Cover art by Howard Johnson
“At Lord O’Neil’s residence, Shane’s Castle, there is a room appropriated to the use of the Banshee, and she often appears there ; sometimes shrouded and muffled in a dark, mist-like cloak. At other times, she is seen as a beautiful young girl, with long, red-gold hair, and wearing a green kirtle and scarlet mantle, brooched with gold… There is no harm or fear of evil in her mere presence, unless she is seen in the act of crying; but this is a fatal sign, and the mournful wail is a sure and certain prophecy that the angel of death is waiting for one of the family.”Lady Wilde, Ancient Cures, Charms and Usages of Ireland, 1890
She is called bean sí in Old Irish or ben síde, “woman of the fairy mound”, bean nighe, ban nigheachain or nigheag na h-àth ”little washer” in Scots Gaelic and cyhyraeth in Welsh. Her name connects her with the burial mounds that dot the landscape where Otherworldy energies inhabit and guard, known as the sídhe. She was and is described most often as a woman dressed in white with a ghostly complexion and long white, gray or red hair, sometimes with a veiled face and red eyes from crying. She can often be seen crouched beneath trees or in a river washing the dying person or deceased clothing or armor. Sometimes she is seen very specifically brushing her hair with a comb. She may be any age, although often described as elderly and may be seen but definitely heard… keening, moaning, crying bitterly or screaming which was said to be a lamentation for someone that is dying soon or had died recently. Sometimes her keen was known in Old Irish as the olagón, a lament or wail. (1) In folk tradition, the means at which her cry was distinguished from normal animal sounds had to do with the liminal time of day in which she appeared (midnight, dusk and dawn) as well as the repetition, melody or emotional impact on who was hearing her cries. It would be a scenario where there was a ‘knowing’, a feeling in our gut or an ancestral recognition. There are over 750 transcripts in the Irish Folk Duchas alone that include the word ‘banshee’.
It’s worth mentioning there was also a possible phenomenon of the fershees, a possible male version of the banshee at least regarding prophecy. They were said by P.W. Joyce to have both…
“…often kept the company of mortals, and became greatly attached to them. Every Samain a banshee used to visit Fingin Mac Luchta, king of South Munster in the second century, and bring him on a round of visits to the shees, to see all the precious things therein. A banshee follower of a mortal was usually calledalennan-shce (‘fairy-lover’), and instances of such attachments are innumerable. Fiachna, king of Ulster, had a familiar or ‘who used to tell him fer-side, fairy-man,’ future events.”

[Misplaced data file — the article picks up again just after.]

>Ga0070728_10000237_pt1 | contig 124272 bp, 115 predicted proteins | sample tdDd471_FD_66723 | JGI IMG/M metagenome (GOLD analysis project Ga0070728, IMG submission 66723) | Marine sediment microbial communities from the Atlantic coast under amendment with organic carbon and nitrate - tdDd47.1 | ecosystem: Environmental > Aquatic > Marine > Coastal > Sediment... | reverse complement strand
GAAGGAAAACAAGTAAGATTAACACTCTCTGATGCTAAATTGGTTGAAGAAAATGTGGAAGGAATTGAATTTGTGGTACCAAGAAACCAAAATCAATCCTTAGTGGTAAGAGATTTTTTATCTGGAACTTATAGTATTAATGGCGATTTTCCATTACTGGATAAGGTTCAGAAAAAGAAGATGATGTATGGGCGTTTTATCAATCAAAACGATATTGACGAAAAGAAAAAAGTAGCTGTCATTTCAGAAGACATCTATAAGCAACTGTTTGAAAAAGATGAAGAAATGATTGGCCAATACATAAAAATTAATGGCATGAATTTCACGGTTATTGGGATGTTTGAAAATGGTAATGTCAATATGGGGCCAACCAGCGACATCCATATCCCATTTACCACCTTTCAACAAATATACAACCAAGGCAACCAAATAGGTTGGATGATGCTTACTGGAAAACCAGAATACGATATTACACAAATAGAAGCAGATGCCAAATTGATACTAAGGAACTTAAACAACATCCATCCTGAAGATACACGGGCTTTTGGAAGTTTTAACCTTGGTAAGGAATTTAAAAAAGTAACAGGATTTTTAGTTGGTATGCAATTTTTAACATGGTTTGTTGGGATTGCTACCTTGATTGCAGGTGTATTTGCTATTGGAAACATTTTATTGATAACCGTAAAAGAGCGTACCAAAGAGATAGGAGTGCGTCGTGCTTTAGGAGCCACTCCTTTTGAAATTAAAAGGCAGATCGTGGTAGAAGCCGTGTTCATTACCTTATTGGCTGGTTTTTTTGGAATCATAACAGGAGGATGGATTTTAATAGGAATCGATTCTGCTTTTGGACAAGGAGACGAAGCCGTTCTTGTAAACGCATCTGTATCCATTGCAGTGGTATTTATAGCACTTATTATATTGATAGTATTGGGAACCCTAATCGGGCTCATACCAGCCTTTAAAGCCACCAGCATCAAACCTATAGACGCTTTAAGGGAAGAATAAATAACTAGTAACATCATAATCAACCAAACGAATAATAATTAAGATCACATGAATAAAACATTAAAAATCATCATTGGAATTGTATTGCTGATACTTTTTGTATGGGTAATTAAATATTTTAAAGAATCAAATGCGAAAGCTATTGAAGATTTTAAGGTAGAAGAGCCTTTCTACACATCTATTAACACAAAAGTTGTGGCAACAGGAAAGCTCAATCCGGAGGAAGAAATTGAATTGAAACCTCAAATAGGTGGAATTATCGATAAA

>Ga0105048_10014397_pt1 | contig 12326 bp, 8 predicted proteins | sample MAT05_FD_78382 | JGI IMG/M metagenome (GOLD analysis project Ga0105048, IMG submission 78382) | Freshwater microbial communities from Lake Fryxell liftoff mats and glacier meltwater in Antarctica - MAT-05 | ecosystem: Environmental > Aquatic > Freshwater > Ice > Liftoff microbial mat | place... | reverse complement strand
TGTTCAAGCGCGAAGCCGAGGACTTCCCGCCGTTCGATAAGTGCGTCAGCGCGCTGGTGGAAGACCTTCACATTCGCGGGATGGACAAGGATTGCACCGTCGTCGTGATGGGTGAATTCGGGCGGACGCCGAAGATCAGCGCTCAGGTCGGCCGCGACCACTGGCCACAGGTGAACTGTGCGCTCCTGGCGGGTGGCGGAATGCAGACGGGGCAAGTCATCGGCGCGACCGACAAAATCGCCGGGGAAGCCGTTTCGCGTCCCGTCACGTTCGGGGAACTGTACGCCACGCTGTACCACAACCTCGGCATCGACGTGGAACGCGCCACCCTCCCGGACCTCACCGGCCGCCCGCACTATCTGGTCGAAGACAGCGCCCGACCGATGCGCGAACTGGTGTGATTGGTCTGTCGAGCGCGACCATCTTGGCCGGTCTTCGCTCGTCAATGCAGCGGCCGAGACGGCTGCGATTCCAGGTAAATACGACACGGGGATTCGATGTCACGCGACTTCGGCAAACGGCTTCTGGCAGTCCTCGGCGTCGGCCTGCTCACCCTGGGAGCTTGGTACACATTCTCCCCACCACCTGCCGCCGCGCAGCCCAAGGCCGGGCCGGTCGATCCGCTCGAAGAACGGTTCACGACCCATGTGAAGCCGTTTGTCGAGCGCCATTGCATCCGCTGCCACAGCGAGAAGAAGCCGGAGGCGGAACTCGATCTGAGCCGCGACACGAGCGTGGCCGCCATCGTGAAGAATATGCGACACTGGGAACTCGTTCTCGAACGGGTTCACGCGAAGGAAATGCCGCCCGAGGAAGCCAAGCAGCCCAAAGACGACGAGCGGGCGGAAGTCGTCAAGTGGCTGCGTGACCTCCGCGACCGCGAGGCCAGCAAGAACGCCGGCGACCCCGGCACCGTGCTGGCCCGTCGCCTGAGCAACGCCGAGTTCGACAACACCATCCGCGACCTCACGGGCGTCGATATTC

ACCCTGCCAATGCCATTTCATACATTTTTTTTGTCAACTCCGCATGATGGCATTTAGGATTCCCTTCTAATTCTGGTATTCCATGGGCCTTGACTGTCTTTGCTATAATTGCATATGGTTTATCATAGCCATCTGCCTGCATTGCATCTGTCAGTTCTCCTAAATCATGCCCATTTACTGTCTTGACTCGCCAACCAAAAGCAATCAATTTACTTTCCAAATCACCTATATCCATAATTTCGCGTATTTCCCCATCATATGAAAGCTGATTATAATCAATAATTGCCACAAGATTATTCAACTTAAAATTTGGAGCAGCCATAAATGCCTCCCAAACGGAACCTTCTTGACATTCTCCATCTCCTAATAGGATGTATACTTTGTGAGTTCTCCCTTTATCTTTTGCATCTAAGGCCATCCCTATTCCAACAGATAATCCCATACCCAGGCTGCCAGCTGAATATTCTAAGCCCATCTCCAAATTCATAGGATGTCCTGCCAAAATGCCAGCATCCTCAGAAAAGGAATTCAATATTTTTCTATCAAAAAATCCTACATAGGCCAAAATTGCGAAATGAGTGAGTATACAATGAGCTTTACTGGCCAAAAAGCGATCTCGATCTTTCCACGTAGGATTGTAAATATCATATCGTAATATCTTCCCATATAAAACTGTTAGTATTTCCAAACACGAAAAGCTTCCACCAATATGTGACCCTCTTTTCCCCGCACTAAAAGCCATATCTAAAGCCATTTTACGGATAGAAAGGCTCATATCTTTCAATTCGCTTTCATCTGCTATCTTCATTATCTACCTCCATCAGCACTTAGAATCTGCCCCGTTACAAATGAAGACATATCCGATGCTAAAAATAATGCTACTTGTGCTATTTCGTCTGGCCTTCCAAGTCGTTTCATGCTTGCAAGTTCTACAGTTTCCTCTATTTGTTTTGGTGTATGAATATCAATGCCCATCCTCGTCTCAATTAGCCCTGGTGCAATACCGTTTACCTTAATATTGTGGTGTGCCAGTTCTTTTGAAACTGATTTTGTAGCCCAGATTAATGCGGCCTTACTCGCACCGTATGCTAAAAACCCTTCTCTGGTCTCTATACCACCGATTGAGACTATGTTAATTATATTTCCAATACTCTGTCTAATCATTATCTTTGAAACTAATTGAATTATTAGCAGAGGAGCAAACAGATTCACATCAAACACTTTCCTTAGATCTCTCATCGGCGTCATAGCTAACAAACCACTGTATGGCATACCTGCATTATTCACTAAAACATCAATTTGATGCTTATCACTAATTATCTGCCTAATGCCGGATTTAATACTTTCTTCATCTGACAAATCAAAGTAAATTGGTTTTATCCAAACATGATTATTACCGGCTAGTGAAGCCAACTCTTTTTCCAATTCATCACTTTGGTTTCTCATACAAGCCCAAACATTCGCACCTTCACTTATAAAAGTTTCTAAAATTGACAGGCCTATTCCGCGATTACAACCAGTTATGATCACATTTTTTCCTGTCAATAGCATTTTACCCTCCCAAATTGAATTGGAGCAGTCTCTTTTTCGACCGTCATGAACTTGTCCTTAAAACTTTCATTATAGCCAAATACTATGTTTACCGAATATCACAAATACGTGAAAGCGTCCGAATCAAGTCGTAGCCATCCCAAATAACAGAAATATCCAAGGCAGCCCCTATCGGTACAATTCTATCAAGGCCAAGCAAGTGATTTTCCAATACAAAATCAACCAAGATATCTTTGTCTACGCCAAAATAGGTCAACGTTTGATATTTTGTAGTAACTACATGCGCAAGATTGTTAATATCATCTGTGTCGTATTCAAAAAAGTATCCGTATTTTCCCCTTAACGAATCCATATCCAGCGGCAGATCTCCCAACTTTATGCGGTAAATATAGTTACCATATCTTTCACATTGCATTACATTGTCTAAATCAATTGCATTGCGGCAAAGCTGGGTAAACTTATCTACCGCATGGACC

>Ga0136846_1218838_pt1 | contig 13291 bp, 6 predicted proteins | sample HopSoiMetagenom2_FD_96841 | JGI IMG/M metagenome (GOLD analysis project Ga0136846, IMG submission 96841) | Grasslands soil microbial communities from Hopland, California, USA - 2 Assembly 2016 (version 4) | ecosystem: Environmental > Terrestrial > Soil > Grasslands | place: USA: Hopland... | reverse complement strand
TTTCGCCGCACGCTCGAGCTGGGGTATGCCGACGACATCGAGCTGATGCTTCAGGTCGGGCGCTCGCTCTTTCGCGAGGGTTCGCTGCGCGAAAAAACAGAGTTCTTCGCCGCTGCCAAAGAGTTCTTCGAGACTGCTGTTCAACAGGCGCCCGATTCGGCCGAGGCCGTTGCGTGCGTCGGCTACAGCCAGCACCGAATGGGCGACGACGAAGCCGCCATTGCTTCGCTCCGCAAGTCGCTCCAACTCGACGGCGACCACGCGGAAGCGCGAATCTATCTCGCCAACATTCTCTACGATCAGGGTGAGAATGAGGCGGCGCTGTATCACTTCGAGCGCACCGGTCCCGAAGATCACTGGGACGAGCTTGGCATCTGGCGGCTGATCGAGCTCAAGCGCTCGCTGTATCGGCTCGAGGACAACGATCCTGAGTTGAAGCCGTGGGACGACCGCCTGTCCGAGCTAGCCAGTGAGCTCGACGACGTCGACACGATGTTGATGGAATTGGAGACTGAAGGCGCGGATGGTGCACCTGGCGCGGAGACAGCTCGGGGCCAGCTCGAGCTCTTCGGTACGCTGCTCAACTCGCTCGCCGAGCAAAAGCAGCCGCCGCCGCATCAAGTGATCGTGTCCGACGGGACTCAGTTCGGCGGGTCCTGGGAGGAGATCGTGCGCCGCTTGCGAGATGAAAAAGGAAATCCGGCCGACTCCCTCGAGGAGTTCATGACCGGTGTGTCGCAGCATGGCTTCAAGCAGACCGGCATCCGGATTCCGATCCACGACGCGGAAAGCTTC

She lets family members know if someone has died regardless of whether they are dying or had died locally or from great distances or even countries away. People today still witness banshee women, often interpreted to be an ancestor, usually appearing in a protective manner when they were very ill or again, just before or when a relative passed on. It’s often said the bean sí had some connection to the family she was mourning and that could see or hear her. Any surname that included the last name beginning with O’ or Mac were said to be particularly associated with the banshee woman phenomenon. From this lens, she or he may have been the remnants or have similarities of a patron and sovereignty goddess or god of specific families or Túatha. It was said that descendants of certain families who had long emigrated were also gifted her presence for this reason such as in a tale told by Lady Wilde…
“…space and time offer no hindrance to the mystic power which is selected and appointed to bear the prophecy of death to a family. Of this a well-authenticated instance happened a few years ago, and many now living can attest the truth of the narrative. A branch of the ancient race of the O’Gradys had settled in Canada, far removed, apparently, from all the associations, traditions, and mysterious influences of the old land of their forefathers. But one night a strange and mournful lamentation was heard outside the house.
No word was uttered, only a bitter cry, as of one in deepest agony and sorrow, floated through the air. Inquiry was made, but no one had been seen near the house at the time, though several persons distinctly heard the weird, unearthly cry, and a terror fell upon the house- hold, as if some supernatural influence had overshadowed them. Next day it so happened that the gentleman and his eldest son went out boating. As they did not return, however, at the usual time for dinner, some alarm was excited, and messengers were sent down to the shore to look for them.
But no tidings came until, precisely at the exact hour of the night when the spirit-cry had been heard the previous evening, a crowd of men were seen approaching the house, bearing with them the dead bodies of the father and the son, who had both been drowned by the accidental upsetting of the boat, within sight of land, but not near enough for any help to reach them in time. Thus the Ban-Sidhe had fulfilled her mission of doom, after which she disappeared, and the cry of the spirit of death was heard no more.”
At the famous battle of Clontarf in 1014, it was said that the sovereignty figure Aoibheall of Craglea, County Clare foretold that Brian Ború would be killed in the conflict. In the Folk Duchas it was fascinatingly mentioned that “…the banshee comes to the O’Briens always since the days of Brian Boru”. (2) In the Táin Bó Fraích, Fraoch mac Idath’s death was foretold by the cries of otherworldly women. One of the earliest mentions of a banshee comes from the Cathreim Thoirdhealbhaigh, Triumphs of Torlough written by Seán mac Ruaidhrí Mac Craith (the chief historian to the Uí Bhriain dynasty) in approximately 1350. It was said that an army approaching Lough Rasga or Rask…